This M&A briefing note provides an overview of the merger of British Airways and Iberia which led to the formation of a new firm - International Airlines Group (“IAG”)

Background

- BA and Iberia had developed strong links over many years:
- BA acquired a 13% stake in Iberia in 1998
- BA & Iberia started co-operation and route-sharing in 2003
- BA first made a bid for Iberia in 2007
- Impact of the continued economic downturn led to the resumption of merger talks in 2009

The Deal

The initial announcement:

- Merger of British Airways and Iberia announced in November 1999.
- BA shareholders get 55% of the new company; Iberia shareholders get 45%
- BA and Iberia to continue their existence as airline brands
- New company called IAG plc, with shares listed on both the London and Madrid stock markets
- IAG initially estimated £349 million of annual cost savings by the fifth year after the merger
- A quarter of the cost savings to come from IT and back office efficiencies + savings on maintenance and purchasing
- Implementation cost of the merger estimated at £350 million.

The final merger agreement

- Definitive (legally binding) merger agreement finally signed in April 2010:
- Merger details took two years of complex and often strained negotiation
- Creates Europe’s third-largest airline group: behind Lufthansa (90 million passengers p.a.) and Air France-KLM (70 million passengers p.a.)
- Combined scale would have an aircraft fleet of 408 planes, carrying more than 58 million passengers a year
- Willie Walsh (previously CEO of BA) to become the new CEO of IAG
- On the day that the shares of IAG first traded (Jan 2011), the market capitalisation of the firm was £5.6bn

Key motives and drivers of the merger:

- Very much a merger that looks to the long-term.
- Industry consolidation - a process that has already begun and is expected to continue over the next 10-20 years
- 2010: combined airline losses (whole industry) of almost $3bn in 2010
- BA and Iberia seen as well-matched businesses that complement each other
- BA strength: North American & Asian routes and destinations; Iberia strength: Latin America
- BA gains better coverage of key routes in Latin America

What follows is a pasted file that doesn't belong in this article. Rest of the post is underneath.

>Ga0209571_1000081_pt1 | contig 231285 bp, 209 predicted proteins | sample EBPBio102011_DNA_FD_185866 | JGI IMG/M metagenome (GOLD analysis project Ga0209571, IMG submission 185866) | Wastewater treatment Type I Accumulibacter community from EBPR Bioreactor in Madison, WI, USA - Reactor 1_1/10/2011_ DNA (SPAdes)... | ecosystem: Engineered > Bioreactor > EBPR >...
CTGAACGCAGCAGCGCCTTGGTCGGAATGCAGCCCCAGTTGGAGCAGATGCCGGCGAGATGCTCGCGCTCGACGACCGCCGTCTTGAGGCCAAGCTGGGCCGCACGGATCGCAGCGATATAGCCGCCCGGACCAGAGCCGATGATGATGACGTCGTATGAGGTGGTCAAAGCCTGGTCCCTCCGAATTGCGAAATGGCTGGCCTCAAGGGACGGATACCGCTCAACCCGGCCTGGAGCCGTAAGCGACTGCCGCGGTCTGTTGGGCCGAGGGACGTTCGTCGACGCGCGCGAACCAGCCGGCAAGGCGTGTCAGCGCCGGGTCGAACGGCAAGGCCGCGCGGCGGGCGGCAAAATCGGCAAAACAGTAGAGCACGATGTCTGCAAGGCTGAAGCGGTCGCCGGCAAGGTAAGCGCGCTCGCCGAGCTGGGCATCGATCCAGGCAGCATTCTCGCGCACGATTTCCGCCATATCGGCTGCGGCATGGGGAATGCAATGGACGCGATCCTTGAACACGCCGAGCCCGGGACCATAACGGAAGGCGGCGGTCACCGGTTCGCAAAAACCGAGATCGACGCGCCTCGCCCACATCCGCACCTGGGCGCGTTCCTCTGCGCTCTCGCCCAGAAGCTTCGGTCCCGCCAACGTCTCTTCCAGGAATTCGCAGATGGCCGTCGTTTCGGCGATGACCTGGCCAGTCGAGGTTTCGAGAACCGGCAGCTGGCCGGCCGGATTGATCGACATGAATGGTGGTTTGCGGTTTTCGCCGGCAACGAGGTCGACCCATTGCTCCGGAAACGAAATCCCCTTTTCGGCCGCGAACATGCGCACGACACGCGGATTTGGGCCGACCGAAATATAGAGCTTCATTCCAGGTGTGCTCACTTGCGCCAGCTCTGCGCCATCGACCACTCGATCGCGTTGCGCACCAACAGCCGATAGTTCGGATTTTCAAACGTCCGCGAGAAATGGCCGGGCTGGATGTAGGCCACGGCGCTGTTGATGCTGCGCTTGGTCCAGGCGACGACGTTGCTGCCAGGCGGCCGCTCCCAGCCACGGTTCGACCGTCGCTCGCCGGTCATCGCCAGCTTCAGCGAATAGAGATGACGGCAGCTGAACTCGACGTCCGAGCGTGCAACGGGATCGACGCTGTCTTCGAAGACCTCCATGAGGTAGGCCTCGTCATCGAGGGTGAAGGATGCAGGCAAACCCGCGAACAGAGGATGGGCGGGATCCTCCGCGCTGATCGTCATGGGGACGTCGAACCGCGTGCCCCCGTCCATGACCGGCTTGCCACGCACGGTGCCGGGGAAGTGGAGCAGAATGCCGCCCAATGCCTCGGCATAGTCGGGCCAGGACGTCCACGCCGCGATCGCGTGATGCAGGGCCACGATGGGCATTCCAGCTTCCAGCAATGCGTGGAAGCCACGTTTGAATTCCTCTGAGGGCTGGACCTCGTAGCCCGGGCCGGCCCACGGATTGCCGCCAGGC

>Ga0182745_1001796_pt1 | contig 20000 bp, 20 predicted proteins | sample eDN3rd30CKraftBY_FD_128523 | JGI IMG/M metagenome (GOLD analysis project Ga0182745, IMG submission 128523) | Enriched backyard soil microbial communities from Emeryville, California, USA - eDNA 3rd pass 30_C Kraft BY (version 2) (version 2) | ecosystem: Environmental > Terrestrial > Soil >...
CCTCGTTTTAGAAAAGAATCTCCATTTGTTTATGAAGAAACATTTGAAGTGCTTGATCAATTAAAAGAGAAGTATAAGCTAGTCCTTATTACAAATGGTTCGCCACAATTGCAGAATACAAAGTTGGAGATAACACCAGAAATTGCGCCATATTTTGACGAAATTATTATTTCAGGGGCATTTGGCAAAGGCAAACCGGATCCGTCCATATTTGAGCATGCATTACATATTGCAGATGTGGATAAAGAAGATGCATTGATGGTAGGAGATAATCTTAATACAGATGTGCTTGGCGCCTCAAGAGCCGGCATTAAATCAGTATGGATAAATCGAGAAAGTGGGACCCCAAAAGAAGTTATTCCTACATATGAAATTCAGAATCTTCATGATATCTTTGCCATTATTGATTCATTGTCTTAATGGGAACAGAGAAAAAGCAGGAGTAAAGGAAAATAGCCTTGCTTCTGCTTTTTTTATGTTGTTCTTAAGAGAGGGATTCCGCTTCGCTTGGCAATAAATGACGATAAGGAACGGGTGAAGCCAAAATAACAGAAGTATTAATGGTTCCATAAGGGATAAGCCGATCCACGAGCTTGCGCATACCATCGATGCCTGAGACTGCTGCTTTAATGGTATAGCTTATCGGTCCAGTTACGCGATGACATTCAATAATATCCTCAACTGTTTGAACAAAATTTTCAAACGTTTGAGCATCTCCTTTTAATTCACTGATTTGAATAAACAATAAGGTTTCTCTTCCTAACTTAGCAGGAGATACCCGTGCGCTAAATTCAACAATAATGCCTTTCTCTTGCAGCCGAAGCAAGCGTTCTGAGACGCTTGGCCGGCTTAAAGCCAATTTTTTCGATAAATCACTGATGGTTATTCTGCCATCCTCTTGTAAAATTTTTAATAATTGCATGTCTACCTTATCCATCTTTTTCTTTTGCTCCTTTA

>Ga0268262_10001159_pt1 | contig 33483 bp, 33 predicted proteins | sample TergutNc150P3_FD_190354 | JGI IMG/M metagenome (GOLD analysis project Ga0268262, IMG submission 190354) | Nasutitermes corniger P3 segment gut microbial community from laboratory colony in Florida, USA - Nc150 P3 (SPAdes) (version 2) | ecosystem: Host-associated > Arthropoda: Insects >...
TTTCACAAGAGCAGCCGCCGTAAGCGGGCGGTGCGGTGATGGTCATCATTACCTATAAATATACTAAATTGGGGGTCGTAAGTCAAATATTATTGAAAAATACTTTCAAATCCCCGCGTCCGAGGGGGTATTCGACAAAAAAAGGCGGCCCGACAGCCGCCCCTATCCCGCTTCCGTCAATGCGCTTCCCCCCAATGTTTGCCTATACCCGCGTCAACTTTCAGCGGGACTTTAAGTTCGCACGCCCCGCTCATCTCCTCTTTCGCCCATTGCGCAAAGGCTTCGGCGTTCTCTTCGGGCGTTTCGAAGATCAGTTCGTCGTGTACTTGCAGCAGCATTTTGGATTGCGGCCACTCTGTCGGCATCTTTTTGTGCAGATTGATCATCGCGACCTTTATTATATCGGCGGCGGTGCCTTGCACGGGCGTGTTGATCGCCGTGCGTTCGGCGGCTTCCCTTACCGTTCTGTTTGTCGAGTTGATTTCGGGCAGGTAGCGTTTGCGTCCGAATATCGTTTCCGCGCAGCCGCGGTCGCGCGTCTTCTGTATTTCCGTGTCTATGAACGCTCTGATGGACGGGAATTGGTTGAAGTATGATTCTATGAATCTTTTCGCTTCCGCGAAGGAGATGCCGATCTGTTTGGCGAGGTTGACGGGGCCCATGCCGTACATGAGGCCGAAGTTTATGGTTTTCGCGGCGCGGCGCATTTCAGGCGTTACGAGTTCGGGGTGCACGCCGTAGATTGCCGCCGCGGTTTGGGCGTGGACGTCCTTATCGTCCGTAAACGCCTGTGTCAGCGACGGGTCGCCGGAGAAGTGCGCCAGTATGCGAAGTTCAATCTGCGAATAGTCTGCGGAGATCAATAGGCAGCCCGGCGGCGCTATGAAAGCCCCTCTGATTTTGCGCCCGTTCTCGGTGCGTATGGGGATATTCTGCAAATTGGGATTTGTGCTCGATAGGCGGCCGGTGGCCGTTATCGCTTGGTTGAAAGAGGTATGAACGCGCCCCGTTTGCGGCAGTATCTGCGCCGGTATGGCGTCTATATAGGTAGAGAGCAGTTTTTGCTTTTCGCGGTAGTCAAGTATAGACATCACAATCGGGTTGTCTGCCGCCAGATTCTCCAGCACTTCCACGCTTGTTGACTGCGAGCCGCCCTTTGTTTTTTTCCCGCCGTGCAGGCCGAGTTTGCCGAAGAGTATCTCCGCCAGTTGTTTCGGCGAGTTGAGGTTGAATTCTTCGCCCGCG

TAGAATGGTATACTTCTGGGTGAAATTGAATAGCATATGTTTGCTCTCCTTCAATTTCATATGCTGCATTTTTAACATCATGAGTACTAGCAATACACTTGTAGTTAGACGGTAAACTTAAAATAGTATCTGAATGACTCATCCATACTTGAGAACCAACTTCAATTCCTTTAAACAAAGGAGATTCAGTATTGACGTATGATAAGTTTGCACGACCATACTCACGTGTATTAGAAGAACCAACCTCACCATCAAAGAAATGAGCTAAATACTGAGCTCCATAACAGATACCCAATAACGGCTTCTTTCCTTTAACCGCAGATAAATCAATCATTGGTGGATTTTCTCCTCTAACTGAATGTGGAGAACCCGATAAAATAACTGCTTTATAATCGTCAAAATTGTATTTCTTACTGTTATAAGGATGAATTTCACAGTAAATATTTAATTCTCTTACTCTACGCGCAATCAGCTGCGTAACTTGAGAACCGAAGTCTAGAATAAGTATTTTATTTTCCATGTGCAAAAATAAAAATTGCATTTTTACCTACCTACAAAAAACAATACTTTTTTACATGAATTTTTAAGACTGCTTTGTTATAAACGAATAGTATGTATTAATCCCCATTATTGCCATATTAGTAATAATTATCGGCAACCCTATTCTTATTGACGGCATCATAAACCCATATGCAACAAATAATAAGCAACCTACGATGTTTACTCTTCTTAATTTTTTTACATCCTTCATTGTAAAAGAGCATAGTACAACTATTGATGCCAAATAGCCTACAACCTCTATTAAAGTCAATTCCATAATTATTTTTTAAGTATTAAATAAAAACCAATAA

- Structure designed to allow IAG to participate in “further consolidation” (i.e. more takeovers)
- Further takeovers by IAG would be judged on whether they could meet or enhance a target of 12 per cent return on capital.

What happened next?

IAG takeover of British Midland International (BMI)

- Announced November 2011
- BMI - a loss-making subsidiary of Lufthansa (losing approx £160million per year)
- Deal subject to clearance from the Competition Commission and the European Union
- Significant opposition from Virgin Atlantic - the main competitor affected by the deal
- Main rationale - BMI’s extensive landing slots at Heathrow - which will be used to add British Airways flights to destinations in emerging markets
- A possible short-term drawback to IAG: the takeover adds to the groups capacity at a time of weak demand for air travel

The main risks facing IAG

- Unforeseen external events (e.g. disruption to travel caused by volcanic ash)
- Industrial relations - a constant thorn in the side of management at BA & Iberia
- BA’s pension fund liability - a shortfall of £3.7bn
- The global economy - demand and profits closely linked to the global economic cycle

Key quotes relating to the merger

Prof Peter Morrell (Cranfield University):

“They’ve come up with various cost savings that they can get out of the merger of the companies. These are on things like procurement, IT, maintenance. These are the things they can get from a merger which aren’t really available from alliances.”

Ashley Steel, head of transport at KPMG:

“the creation of IAG heralds the start of an exciting era of airline consolidation, with further marriages of convenience as pressures on costs and revenues continue to increase.”

Willie Walsh on the day the merger was confirmed:

“Our goal is for more airlines-but, importantly, the right airlines-to join the group. Today is the first step towards creating a multinational, multi-brand airline group.”

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